Open Simulation Platform

The maritime industry is facing a continuous increase in the complexity of integrated systems and software, giving rise to increasing challenges with designing, building, integrating, commissioning and operating modern ships.

Research Review 2018

We have joined the OSP JIP to promote the use of the FMI-standard within the maritime industry and to help harmonize model building, verification and integration within tomorrow’s digital twins.

Timothy Edward Kendon


The grand vision of the Open Simulation Platform (OSP) is to establish an ecosystem for models and co-simulation in the maritime industry. It will facilitate efficient and effective construction of digital twin systems and vessels in a collaborative effort between stakeholders including owners, yards, equipment manufacturers and sub-suppliers, and help solve the challenges with complex, integrated systems and software.

With the increasing complexity of todays and tomorrow’s assets, and the rapidly increasing uptake of software driven systems, new and innovative methods for design, construction and assurance of complex integrated systems are needed. A key element of the OSP is that stakeholders will collaborate in building digital twin systems and vessels based on shared simulation models and common standards, while keeping IPR private. This is essential for establishing an open and secure ecosystem.

We consider that system integration and software reliability tests are the coming technical trends and we would like to adapt ourselves to it.

Hideyuki Ando

Senior General Manager MTI (NYK Group)

The two-year project was initiated by DNV, SINTEF Ocean, Rolls-Royce Marine and NTNU, and includes an associated joint industry project with industry partners: China Offshore (Deepsea) Industry Alliance (CODIA), Corvus Energy, Damen Shipyards, Equinor Energy, Harbin Engineering University, Havyard Group, Hyundai Heavy Industries, Inmarsat, Kongsberg Digital, Korea Research Institute of Ships & Ocean Engineering (KRISO), Liebherr Components, Lundin Norway, MacGregor, Monohakobi Technology Institute, Offshore Simulator Centre, Thyssenkrupp, Vard and ÅKP Blue Innovation Arena. The partners cover a wide range of stakeholders in the maritime industry, all with their own business needs and motivations for supporting the initiative.

The OSP JIP will deliver:

  • The “Core Simulation Environment”, an open source co-simulation software
  • Marine Systems Model Interfaces industry standard
  • Model library of reference models
  • Three use cases demonstrating the usage of the OSP technology and the strength of cooperative co-simulation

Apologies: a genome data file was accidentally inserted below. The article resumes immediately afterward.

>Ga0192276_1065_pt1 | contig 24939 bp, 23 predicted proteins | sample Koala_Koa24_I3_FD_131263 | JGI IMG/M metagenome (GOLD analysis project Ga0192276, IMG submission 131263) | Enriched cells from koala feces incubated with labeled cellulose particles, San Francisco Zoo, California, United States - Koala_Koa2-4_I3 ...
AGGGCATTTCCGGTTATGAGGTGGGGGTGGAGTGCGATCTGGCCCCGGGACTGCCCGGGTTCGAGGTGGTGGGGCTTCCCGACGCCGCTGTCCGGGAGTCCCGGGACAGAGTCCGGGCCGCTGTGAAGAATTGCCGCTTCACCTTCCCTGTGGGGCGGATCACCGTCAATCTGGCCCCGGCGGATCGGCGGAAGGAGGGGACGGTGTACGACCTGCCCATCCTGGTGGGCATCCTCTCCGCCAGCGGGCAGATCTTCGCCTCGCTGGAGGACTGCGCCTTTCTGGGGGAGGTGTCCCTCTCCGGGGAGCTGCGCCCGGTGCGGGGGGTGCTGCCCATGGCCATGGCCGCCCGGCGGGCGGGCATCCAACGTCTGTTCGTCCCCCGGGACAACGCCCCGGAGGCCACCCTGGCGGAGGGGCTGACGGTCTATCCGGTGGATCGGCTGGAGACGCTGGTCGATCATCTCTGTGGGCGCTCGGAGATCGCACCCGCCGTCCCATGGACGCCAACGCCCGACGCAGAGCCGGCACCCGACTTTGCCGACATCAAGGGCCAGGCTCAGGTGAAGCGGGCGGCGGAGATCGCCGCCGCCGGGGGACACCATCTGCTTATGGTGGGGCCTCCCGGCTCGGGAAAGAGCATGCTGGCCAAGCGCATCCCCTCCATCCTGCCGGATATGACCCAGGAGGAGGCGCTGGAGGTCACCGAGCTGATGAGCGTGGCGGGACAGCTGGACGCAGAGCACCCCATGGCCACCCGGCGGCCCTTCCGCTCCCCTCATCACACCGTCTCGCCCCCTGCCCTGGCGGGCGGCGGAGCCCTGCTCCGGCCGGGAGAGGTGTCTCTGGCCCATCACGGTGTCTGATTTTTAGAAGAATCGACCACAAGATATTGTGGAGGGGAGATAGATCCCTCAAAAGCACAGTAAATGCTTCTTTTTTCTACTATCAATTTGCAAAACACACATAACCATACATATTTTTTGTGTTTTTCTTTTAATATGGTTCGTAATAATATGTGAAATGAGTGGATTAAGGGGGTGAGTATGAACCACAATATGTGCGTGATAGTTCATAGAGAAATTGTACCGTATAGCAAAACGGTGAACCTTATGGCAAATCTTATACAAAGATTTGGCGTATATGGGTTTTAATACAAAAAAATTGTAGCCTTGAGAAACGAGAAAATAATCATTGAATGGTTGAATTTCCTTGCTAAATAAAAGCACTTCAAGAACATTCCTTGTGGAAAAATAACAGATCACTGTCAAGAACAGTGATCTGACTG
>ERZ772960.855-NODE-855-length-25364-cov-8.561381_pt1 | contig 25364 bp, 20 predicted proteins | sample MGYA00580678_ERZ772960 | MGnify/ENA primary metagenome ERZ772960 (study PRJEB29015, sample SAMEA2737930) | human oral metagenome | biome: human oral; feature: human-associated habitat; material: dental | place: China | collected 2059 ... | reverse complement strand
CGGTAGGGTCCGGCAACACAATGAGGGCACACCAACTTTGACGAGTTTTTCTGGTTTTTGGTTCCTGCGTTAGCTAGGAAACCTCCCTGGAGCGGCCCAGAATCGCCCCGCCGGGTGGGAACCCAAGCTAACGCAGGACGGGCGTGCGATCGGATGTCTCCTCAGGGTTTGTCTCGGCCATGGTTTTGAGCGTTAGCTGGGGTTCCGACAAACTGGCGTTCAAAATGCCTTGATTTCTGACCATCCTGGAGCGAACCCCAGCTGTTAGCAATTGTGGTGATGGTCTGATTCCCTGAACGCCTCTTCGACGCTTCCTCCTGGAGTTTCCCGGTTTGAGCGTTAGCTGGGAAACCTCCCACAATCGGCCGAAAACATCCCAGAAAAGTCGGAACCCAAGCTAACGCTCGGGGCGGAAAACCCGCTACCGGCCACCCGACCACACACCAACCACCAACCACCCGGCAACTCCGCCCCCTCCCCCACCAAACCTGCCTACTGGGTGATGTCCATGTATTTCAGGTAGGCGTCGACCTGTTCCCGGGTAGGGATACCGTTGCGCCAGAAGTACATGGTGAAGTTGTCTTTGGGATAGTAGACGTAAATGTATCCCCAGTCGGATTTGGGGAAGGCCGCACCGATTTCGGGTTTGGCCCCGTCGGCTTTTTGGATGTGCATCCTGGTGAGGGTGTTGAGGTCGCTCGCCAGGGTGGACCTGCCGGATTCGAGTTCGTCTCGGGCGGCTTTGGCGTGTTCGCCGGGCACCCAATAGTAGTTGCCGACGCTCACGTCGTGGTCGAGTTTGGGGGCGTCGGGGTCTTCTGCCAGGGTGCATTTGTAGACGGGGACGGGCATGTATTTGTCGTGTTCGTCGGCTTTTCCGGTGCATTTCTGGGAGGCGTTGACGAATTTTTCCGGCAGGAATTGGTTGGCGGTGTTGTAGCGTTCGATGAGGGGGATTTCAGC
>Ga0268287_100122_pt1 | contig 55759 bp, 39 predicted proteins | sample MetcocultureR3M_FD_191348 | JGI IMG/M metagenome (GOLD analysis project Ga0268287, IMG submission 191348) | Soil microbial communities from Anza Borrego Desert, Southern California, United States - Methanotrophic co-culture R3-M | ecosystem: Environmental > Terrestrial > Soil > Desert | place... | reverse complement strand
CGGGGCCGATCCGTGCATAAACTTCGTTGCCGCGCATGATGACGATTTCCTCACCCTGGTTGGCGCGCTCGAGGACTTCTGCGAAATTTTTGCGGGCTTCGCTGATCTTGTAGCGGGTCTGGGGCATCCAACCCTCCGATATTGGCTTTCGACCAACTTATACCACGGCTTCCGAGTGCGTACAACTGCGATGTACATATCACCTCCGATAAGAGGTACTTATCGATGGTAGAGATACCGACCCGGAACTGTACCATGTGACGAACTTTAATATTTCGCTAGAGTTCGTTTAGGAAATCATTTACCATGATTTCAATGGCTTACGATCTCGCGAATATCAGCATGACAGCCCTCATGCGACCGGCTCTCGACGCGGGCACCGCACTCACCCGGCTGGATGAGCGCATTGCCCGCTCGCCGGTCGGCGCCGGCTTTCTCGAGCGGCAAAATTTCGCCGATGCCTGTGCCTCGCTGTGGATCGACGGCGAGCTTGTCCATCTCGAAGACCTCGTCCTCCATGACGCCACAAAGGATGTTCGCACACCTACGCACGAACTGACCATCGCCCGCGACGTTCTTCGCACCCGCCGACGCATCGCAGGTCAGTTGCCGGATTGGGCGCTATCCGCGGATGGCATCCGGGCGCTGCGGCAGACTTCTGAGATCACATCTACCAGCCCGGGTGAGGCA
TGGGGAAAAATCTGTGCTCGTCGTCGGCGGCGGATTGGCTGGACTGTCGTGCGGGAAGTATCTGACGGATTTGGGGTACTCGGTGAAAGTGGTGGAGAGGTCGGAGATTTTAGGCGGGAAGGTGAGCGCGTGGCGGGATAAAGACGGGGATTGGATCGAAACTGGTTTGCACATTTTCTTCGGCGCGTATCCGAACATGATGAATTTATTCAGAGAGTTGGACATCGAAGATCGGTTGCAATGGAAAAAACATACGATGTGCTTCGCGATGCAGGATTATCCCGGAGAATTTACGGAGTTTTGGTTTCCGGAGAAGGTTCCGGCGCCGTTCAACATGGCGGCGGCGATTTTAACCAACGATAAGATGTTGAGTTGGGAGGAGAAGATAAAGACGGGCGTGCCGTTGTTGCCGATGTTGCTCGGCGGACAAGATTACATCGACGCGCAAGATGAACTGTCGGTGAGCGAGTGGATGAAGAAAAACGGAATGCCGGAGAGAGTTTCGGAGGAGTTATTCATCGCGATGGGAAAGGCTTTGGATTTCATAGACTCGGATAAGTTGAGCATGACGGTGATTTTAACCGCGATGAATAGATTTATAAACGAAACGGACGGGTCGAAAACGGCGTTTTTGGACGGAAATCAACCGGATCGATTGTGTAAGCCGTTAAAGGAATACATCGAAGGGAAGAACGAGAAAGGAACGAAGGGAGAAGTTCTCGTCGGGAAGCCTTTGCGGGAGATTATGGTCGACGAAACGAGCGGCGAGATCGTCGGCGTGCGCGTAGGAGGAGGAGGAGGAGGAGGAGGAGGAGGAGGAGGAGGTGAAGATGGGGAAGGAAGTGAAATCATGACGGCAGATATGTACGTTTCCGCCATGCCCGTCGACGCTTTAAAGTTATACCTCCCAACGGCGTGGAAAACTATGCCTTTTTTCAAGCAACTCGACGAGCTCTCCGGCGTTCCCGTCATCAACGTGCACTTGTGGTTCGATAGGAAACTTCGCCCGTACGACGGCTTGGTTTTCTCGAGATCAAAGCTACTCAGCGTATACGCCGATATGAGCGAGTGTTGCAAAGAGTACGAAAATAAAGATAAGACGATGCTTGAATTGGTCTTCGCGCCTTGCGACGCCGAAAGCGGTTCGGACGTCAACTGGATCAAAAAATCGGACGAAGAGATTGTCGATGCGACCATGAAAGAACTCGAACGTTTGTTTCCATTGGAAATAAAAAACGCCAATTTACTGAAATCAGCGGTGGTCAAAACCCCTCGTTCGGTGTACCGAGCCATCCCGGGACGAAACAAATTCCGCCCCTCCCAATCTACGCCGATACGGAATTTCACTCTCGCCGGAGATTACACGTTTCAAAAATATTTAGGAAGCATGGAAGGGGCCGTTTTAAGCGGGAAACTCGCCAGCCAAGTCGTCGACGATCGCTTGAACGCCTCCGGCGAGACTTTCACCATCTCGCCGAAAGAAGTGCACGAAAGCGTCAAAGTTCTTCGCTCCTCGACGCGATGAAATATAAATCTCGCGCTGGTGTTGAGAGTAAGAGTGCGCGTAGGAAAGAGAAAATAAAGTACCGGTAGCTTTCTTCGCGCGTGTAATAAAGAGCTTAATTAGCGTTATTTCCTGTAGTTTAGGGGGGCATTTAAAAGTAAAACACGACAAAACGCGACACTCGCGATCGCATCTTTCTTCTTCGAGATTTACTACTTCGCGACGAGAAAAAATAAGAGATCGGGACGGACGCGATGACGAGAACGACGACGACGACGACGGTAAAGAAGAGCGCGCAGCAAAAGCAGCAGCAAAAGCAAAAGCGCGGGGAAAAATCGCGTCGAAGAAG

As a system integrator we need to combine a large variety of system models to form a comprehensive multi domain ship model. Standardization and exchange of models are required for that.

Hinnerk Treyde

Project manager R&D thyssenkrupp

Building on the results from the “CyberSea in the Cloud” research project from 2017, DNV will establish and develop infrastructure to host and deliver the OSP as an online service providing the following features:

Sharing of models: A catalogue of all available models that may be accessed in the ecosystem. These models must all comply with the OSP model standard, which ensures model compatibility and interoperability. Typically, OEMs, system and component providers and other stakeholders make their models visible in the catalogue, and offer them to other participants in the ecosystem at given commercial and IP terms.

Sourcing, interfacing and connection of models: The first step in building a digital twin vessel is to source the necessary component models from the model catalogue, and interconnect these. This step includes interfacing and connection of control systems, which can also be seen as a virtual system integration referring to the similar process for the real twin at the yard.

Collaborative digital twin simulations: The digital twin ship consists of a large set of models and digital twin components, all interfaced and connected as they would be on-board the real twin. This includes control system software, emulated control system hardware, HMIs and control panels. The orchestration and coordination of the system simulation is performed by the Core Simulation Environment, ensuring the correct co-simulation of the models.

Cross organization sharing of simulations and results: The simulation models and datasets from simulations will be made available by secure access mechanisms ensuring that all stakeholders access only their own and the common parts of the digital twin and simulation results.

Futher reading